The 10k went off at 7:00pm, 45 minutes prior to the start of the 5k. This was also appealing to me as it would mean that my teammates would be able to see me racing during their warm-up and I would be able to watch them as they raced. The whole crew - Jay, Graeme, Phil, the other Phil, Peter, Paul, stealth training Ynuk, Mike and Capel - were racing the 5k, so it was going to be a fun evening. Sonja played the role of race mom this evening as we set up a beach towel in the shade of a tree along the finishing stretch, which became everyone's home base. Good people, warm evening, last day of teaching behind me, and I was feeling good.

Warm-up completed and I was on the start line. The hills from the previous evening reminded me that they were in my legs during my strides of the start line. A long downhill comprised pretty much the whole first kilometer so I knew it would be important to not blow out my quads on it in the first three minutes of the race. With the looped course, I wanted to take advantage of the hills, both up and down, on the second loop. And so a minute into the race I found myself about five places back from two guys off the front. Looking at my watch, I saw that I was running 3:12/km pace, which was fast enough. My goal was to come in around 34:00 minutes for this race - anything under that would be amazing, but too much over (34:45+) and questions would start to creep into my psyche. The two guys of the front must have been running around 3:00/km, which they were not going to keep up because there are only a few guys around that can, and they were not those guys. I chose to bide my time and run steady, bringing them back along the hills. The hills in the race, which are not too harsh at all, but consistent, felt good. I conjured images of Simon Driver and his little stride that allows him to float up hills and tried to match the his stride as he ran around inside my head. This seemed to work well as I started to draw the leaders back closer, moving into third place. After the cresting the hills, the two guys in front, were running about 20m ahead. The guy in the white shirt kept checking his should even the the younger kid (who turned out to be 17) was right there. My conjuring was of Jay and his light stride as the course opened up to a long straight away. I moved to the far side of the course and focussed my sight beyond the two of them and tried to be fluid like Jay. In my peripheral vision the two guys became larger and larger until I was alongside them heading into the first aid station at about 3.5k. This was going to be fun; I was working hard but knew I had enough in reserve to race.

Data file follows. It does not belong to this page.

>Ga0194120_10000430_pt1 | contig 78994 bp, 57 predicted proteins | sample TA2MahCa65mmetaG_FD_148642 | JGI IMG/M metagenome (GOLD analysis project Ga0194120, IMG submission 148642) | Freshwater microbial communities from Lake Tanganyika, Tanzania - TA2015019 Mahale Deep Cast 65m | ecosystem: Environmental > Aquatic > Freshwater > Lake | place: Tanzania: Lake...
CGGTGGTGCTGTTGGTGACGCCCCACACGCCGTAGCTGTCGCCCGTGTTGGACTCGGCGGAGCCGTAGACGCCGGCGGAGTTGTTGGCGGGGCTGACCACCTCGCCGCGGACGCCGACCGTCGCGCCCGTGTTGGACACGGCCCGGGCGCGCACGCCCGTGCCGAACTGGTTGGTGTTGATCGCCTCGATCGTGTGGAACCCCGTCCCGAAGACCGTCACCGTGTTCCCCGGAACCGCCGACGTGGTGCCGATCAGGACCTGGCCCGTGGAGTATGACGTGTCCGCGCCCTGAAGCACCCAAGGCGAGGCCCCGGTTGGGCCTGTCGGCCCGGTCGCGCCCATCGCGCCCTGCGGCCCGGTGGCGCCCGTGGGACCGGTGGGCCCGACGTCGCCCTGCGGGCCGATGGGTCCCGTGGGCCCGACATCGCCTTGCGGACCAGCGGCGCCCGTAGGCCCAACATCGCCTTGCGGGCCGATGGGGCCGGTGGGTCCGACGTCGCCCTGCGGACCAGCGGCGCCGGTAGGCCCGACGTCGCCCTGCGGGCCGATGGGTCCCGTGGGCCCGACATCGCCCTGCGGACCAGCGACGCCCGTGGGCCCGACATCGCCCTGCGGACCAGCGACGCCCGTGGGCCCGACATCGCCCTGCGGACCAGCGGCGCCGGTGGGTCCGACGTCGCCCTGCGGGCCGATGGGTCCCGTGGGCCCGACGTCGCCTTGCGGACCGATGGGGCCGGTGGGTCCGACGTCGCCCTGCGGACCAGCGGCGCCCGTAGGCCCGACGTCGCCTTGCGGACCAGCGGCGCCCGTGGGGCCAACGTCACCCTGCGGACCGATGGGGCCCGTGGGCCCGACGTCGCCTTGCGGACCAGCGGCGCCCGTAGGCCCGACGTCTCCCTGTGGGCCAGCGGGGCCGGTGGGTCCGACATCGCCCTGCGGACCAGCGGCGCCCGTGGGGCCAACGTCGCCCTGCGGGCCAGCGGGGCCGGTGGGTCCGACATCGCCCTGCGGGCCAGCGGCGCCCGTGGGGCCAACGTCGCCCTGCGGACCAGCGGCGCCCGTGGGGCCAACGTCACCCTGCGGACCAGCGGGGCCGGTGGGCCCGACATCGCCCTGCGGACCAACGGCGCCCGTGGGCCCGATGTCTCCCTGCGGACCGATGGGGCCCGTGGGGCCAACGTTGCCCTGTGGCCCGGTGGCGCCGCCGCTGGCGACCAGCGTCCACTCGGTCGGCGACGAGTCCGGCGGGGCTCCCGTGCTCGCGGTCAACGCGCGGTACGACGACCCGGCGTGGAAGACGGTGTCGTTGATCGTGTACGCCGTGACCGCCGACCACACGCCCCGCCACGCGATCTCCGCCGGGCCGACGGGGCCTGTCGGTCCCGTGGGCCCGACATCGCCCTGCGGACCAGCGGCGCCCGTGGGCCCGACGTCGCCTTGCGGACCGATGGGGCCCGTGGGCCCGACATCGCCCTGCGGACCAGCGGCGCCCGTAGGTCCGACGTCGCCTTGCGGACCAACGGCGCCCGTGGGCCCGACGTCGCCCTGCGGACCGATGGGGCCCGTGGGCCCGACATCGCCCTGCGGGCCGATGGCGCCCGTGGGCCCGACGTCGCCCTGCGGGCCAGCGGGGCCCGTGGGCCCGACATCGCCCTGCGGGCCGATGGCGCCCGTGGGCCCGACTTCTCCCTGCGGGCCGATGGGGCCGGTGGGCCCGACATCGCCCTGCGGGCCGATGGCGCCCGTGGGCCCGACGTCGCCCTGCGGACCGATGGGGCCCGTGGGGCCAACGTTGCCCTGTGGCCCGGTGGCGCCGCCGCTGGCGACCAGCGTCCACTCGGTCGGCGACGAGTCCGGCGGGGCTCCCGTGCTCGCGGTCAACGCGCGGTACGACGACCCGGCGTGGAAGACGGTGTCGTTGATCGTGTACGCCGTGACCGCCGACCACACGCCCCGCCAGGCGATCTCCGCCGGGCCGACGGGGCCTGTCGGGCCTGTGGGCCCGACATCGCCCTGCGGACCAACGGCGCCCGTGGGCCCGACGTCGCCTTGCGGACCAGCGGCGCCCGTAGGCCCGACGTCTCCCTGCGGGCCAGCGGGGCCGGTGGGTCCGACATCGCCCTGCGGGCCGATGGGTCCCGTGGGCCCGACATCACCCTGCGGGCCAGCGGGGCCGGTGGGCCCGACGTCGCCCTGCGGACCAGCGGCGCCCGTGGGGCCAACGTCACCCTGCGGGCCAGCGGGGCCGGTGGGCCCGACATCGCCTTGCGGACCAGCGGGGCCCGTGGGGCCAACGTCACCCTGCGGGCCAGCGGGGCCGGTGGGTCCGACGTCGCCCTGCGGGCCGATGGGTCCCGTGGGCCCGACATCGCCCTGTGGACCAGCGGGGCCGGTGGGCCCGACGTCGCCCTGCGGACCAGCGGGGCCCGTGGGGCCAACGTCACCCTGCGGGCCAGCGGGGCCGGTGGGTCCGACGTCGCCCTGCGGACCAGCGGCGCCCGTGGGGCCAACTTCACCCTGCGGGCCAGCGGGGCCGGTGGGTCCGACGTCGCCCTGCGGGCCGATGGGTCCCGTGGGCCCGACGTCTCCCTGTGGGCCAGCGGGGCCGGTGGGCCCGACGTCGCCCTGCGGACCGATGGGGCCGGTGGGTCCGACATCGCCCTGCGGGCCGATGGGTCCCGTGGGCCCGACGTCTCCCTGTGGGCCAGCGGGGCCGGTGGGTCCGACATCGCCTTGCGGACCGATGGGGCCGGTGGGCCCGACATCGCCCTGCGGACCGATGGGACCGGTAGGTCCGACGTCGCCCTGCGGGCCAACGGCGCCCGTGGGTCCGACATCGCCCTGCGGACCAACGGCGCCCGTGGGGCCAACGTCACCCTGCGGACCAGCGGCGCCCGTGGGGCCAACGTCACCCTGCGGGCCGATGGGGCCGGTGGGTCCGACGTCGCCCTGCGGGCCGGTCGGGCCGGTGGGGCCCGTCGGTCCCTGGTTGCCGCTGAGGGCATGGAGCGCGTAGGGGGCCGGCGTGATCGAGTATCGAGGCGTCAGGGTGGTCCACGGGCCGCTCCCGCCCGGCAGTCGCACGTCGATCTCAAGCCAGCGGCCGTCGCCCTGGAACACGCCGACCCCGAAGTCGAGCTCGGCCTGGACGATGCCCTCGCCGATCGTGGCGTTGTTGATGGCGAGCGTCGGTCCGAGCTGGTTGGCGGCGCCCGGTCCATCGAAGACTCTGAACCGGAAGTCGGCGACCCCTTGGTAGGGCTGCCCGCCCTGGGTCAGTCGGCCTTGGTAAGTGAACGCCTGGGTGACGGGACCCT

Through the aid station I took some water as it was a warm evening and got back in with the leaders. A little downhill after turning right at the top of the course allowed the guy in white to make a little move and I stayed back a little, holding some in reserve, knowing that there was a lot of time in the race and a very long downhill grade leading into the finish area. We turned and start the trek back toward the start, and I moved away from the young kid with my sight on the leader. The top of the course is a little square and it was coming out of the square that I pulled up on the should of the leader. There was a very sligth headwind so I tucked in on his shoulder. This did not please him. Looking over his shoulder, we started to play cat and mouse.


An example of the cycling tactics employed during the race (and one of the most exciting stages of the Tour de France ever)